Had one been approaching Claremore’s business section on a pleasant February morning in 1920, he or she might have notice a rather large man taking a stroll.
After all, at this time Third Street (now Will Rogers Blvd.) west of the St. Louis & San Francisco Railroad wasn’t all that busy. Only a few houses and even fewer businesses doted the street that led to the top of the hill where Oklahoma Military Academy was located.
Dressed in an overcoat and top hat, the 300-pound plus gentleman had arrived in Claremore on the train. His destination was the military school where he was to meet with long-time friend Colonel Stephen M. Barrett, now OMA president.
The same situation today would be impossible. There is no way a former President of the United States would be allowed to walk unaccompanied for over a mile anywhere.
The Claremore stroller that day was William H. Taft, the 27th president and future 10th Chief Justice of the United States. He remains the only person to hold both positions.
During his visit at OMA Taft addressed the students and faculty. He stressed the importance of military education. It is also said the former president helped Col. Barrett draft the first cadet rules and regulations.
Before being elected president Taft served as Secretary of War under his friend Teddy Roosevelt.
Learning of the former president’s Claremore visit was the result of a note in the winter issue of “Guidon”, a newsletter for OMA alumni.
Must admit personal knowledge of Taft was limited to two items: He was our heaviest president and once got stuck in the White House bath tub and he was the first president to toss out the “first pitch” at a Major League Baseball game.
Turns out the first item is false. He was certainly the largest. Due to his size Taft did have trouble getting out of the tub. To correct this he had workmen to build a larger tub that could comfortable hold four bathers. He was never actually pinned in the original tub, but it did take six men to help him get out once.
Standing 5 foot, 11 inches, during his term as president (1909-13) his weight ranged reached 335-340 pounds. Apparently due to his size Taft began a fitness regime. By the time he was appointed to the high bench eight years later (1921-30) he was walking three miles each day between his home and the Capitol. So the mile hike from the Claremore depot and OMA was a breeze.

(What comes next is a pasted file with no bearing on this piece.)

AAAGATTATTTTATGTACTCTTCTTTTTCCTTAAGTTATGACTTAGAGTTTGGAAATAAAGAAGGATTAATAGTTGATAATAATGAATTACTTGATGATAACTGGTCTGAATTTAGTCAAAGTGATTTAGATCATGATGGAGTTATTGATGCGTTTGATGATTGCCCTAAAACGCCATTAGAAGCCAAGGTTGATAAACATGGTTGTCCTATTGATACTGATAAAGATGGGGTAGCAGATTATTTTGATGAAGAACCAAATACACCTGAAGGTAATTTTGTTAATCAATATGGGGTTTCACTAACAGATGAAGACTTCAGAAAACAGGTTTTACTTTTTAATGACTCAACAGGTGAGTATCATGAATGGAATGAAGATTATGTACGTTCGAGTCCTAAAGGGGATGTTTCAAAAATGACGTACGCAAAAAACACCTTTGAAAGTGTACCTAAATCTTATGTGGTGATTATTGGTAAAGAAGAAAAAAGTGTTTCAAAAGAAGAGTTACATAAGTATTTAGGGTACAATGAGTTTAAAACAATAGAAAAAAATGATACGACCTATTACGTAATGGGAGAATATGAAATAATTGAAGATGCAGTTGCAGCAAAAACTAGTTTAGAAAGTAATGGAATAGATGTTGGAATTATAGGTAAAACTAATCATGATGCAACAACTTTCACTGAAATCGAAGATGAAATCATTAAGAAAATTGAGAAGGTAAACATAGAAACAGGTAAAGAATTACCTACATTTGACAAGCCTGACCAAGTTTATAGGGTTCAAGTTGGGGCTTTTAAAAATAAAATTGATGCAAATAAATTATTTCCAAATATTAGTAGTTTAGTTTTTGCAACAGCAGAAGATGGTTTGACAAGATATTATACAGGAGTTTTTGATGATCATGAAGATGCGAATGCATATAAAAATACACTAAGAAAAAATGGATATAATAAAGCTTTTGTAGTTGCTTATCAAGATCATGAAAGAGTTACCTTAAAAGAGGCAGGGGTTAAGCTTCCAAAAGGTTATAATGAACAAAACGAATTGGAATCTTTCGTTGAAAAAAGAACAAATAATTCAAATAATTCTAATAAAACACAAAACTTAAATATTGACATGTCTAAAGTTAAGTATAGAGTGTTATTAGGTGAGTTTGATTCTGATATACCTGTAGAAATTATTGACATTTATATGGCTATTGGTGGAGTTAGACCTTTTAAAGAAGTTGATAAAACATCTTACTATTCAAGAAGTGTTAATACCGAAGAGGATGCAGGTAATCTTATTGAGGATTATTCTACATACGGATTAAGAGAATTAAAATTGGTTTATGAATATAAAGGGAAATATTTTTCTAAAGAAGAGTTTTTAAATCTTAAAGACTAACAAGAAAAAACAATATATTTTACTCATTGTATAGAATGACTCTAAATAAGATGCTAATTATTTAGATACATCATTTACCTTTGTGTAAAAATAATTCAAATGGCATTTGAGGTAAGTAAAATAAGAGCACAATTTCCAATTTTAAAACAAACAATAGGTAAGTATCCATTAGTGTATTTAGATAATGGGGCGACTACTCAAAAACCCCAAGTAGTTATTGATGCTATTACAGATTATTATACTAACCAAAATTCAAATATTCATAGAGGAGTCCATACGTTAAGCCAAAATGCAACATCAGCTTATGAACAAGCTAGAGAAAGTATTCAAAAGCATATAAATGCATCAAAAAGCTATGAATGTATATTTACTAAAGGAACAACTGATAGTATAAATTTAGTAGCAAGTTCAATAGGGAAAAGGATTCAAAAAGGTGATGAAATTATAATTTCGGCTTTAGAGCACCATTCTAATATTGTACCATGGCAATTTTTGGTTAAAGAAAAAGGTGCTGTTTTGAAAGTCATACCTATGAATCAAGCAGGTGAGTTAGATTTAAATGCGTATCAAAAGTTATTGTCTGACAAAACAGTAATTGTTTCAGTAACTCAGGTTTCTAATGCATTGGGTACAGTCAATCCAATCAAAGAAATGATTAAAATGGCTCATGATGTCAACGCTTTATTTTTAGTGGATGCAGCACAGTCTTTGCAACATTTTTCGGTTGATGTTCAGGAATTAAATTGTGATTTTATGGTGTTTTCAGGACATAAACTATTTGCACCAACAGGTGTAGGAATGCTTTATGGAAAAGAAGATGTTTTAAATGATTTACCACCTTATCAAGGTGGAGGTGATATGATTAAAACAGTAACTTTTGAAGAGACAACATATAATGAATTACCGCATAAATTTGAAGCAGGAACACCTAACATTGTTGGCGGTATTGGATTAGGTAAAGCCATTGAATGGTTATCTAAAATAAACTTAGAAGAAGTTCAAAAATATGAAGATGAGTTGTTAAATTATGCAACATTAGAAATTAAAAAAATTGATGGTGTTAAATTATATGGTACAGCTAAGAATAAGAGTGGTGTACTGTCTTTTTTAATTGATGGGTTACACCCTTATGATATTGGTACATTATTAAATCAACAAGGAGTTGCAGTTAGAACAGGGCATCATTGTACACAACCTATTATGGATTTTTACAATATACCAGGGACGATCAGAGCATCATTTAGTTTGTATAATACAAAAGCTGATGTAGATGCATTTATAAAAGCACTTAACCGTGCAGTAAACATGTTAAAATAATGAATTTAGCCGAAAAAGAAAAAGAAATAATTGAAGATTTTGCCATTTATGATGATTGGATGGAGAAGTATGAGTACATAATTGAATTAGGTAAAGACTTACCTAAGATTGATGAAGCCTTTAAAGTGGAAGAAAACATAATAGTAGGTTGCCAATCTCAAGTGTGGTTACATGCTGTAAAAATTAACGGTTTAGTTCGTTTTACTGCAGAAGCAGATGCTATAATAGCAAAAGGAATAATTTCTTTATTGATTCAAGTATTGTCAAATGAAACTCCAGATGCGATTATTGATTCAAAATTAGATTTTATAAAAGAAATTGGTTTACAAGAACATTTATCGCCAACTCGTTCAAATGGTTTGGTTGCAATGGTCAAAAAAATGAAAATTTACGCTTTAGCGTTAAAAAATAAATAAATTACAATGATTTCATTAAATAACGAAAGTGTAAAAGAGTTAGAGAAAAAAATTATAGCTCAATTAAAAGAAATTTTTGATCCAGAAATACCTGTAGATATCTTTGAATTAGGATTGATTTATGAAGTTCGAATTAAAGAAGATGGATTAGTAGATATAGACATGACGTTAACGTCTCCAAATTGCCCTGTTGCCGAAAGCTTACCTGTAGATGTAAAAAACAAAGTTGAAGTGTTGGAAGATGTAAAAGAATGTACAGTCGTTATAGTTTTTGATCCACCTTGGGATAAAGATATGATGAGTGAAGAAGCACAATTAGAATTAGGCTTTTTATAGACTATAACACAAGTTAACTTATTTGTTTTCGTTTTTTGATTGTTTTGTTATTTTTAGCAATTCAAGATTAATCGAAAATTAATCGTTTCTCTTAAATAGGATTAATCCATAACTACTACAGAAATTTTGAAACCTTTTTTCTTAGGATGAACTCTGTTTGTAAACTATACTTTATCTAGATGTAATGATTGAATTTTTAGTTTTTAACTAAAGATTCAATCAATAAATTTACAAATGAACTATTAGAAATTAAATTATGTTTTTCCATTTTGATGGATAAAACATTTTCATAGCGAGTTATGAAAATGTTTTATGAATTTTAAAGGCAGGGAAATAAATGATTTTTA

Taft did enjoy the game of baseball. He was the first president to throw out the first ball to start the baseball season. That tradition continues today. This came in a 1910 game between the hometown Washington Senators and the Philadelphia Athletics. The Senators won 3-0 behind the pitching of a fellow named Walter Johnson.
It is said Taft was tone deaf and had to be nudged whenever the national anthem was played.
Regardless of his preference to walking he was the first president to own a car. He had the White House stables converted into a garage.
At the same time he was the last president to keep a cow at the White House. Taft wanted fresh milk each morning and that’s where
“Pauline” came through. He remains the last president with facial hair.
History buffs rate William Henry Taft’s years as president in the middle. His term wasn’t outstanding nor was it bad. He enjoyed his time as Chief Justice much more than President. He considered the White House “…the lonely place in the world.”
Maybe timing was a problem. Picked by Roosevelt to follow him as president, Taft was stuck in the shadow of the far more flamboyant former “Rough Rider.”
Even a close friend remarked, “William is boring-honest, likable, but boring.” This was despite being one of the most interesting, intellectual, and versatile presidents of the ages.
When Taft died in 1930 he became the first president to be buried in Arlington National Cemetery. President John F. Kenney is the only other president to also be buried there.
As far as I can find, William Henry Taft remains the only past, present, or future U.S. President to spend some time in Claremore. Harry Truman stopped for a campaign speech in 1948, but did so off the back of a train passenger car. Lyndon Johnson spoke in the 1960s at the opening of the Pryor industrial park and Richard Nixon was present for the Port of Catoosa dedication in 1971.
For close to 50 years it was a common sight to see OMA Cadets walking to and from downtown Claremore and the school. I wonder if any of them realized at the time they were walking in the steps of an U.S. President.
As the old saying goes, it is kind of cool when you think about it.
Larry Larkin is a columnist for the Claremore Progress.